Under the Easley plan, instant ticket payouts in North Carolina would increase from an average of about 53 percent of sales among all the scratch-off games now to about 63 percent. The payouts in drawing games, such as Powerball and Pick 3, would not change.
Virginia and Tennessee now pay back about 63 percent of sales for instant ticket prizes. South Carolina pays 68 percent. Georgia pays 70 percent.
For players, the changes would mean more winning tickets in stores, mostly at smaller prize levels. They'd also see increases in jackpot prizes, which range now from $500 for a Valentine's Day-themed game to $150,000 for a new game due on shelves this month.
Shaheen said that increasing prize payouts to match the state's neighbors should also lead to comparable per capita sales here.
The 101 percent increase forecast assumes that North Carolinians would play at a pace exceeding that of Virginians and Tennesseans on a per person basis, while lagging South Carolinians and Georgians in spending per person.
Shaheen acknowledged that North Carolinians might still end up playing less than others -- as records show they have so far. "If that's the case," he said, "we'll have to realize that the players in North Carolina seem to be different."
Already, the lottery is expecting to come up short of the goals set for its first fiscal year. Though the state had expected to bring in $1.2 billion in overall sales from all games through June 30, the lottery will be short of that by $200 million to $300 million, officials now say.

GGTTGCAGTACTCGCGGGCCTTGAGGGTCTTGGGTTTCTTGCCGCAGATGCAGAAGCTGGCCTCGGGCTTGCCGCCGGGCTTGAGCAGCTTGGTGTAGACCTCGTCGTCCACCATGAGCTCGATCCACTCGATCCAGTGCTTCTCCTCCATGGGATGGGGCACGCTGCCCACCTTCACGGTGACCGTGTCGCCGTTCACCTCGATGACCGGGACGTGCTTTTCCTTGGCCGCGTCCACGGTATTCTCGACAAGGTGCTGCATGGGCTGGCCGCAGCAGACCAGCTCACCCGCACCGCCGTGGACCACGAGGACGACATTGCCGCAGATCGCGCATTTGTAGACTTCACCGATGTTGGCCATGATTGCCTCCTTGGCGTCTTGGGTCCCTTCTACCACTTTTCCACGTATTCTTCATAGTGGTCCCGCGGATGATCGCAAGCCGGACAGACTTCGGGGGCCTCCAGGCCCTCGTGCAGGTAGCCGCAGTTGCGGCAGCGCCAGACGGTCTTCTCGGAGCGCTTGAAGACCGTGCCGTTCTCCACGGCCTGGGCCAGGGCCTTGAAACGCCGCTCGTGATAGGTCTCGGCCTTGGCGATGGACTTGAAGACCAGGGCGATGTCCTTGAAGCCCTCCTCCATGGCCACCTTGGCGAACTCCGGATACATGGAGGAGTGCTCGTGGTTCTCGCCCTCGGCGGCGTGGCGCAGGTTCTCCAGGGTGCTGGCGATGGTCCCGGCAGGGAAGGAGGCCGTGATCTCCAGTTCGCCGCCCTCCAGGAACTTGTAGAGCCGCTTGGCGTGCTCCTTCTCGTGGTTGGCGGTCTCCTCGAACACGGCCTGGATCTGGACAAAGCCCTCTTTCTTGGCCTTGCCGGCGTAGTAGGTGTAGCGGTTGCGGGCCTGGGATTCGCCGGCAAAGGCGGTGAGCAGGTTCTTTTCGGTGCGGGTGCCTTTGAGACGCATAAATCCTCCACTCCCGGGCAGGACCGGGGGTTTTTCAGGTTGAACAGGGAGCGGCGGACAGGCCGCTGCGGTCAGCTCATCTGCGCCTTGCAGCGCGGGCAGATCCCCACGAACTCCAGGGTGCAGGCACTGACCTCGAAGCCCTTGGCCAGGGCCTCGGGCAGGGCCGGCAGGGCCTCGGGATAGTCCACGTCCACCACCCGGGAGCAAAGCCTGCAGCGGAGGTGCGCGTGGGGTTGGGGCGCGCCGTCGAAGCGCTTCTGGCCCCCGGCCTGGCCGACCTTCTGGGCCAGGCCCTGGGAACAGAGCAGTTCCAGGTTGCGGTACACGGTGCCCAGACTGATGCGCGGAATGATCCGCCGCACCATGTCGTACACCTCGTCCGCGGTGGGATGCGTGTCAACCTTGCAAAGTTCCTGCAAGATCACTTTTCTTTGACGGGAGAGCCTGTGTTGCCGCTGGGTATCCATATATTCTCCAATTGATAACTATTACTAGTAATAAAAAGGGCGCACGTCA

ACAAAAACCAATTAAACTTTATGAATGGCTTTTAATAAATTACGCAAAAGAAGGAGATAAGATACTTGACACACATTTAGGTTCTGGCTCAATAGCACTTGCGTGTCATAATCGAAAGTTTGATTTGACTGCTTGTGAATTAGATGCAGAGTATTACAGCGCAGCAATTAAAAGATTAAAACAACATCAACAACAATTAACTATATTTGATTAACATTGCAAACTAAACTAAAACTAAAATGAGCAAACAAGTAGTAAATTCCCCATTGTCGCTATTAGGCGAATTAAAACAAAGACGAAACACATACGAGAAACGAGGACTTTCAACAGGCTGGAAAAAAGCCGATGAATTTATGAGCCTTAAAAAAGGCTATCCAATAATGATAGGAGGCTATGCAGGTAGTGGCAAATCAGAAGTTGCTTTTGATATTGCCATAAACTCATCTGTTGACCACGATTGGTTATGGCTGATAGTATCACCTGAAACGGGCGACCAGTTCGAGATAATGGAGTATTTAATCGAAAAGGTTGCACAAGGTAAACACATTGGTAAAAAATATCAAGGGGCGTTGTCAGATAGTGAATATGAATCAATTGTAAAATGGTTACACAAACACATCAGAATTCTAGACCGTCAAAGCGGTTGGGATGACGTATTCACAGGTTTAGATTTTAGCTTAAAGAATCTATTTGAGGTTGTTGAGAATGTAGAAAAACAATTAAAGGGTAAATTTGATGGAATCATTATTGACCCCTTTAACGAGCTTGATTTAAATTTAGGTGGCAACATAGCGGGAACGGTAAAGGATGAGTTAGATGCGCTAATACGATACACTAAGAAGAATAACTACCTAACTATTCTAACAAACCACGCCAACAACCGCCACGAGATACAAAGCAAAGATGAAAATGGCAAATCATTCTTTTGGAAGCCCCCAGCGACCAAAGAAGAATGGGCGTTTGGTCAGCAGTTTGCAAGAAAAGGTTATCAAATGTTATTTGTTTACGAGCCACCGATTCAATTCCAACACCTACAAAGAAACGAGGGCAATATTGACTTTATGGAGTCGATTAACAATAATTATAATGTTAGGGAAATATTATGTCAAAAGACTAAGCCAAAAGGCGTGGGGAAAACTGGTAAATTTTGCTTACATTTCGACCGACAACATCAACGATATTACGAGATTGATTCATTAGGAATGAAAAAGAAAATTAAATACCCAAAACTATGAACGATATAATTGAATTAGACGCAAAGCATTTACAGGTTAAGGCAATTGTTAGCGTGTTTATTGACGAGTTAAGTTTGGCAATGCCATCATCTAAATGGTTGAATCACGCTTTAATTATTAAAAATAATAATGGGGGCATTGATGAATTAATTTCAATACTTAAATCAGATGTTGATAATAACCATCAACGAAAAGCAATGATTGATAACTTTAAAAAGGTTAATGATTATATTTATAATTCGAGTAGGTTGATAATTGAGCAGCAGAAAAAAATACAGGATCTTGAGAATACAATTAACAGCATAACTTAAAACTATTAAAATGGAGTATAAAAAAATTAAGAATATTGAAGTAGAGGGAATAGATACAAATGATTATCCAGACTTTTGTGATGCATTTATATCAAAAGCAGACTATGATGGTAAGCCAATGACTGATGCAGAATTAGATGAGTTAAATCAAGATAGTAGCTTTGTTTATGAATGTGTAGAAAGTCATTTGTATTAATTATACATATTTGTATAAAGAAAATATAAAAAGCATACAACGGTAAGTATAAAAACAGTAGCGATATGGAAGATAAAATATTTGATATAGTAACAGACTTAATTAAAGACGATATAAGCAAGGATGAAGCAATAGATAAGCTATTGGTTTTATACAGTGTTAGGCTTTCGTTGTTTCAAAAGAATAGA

That means as much as $100 million less for education programs relying on the lottery. Any gap will be filled by transfers from the state's general fund and by dipping into a reserve created from the first few months of sales, officials have said.
Sales have declined since the games launched. A big complaint from players has been about relatively few prizes and winning tickets.
The Easley plan to boost prizes would be possible only by setting aside less as a percentage for education than what is now in the lottery law. Easley would cut it from 35 percent of lottery proceeds now for education to about 29 percent of sales in the next year.
Easley has indicated that legislators might not need to approve his plan for prize changes, though the state's lottery law sets the formula that would have to change under Easley's plan.
Legislators have yet to take up the issue as part of adopting a budget for the next fiscal year, but they have indicated they would need to OK a change.
Some key lawmakers are viewing the latest Easley plan -- and any ideas to tinker with the lottery -- with caution because the games have already missed the budget forecast in the first year.
"It looks like it's not going to come up to what they thought right now," said Rep. Jim Crawford, an Oxford Democrat and key budget writer. "Just my opinion, but I don't see us going in that direction with the changes being talked about."
If the Easley plan isn't adopted, Shaheen said he doesn't expect to substantially alter the amount of prizes but could make incremental increases due to cost savings.
Players, the lottery director said, could expect the same types of prizes in stores now.
Staff writer J. Andrew Curliss can be reached at 829-4840 or firstname.lastname@example.org.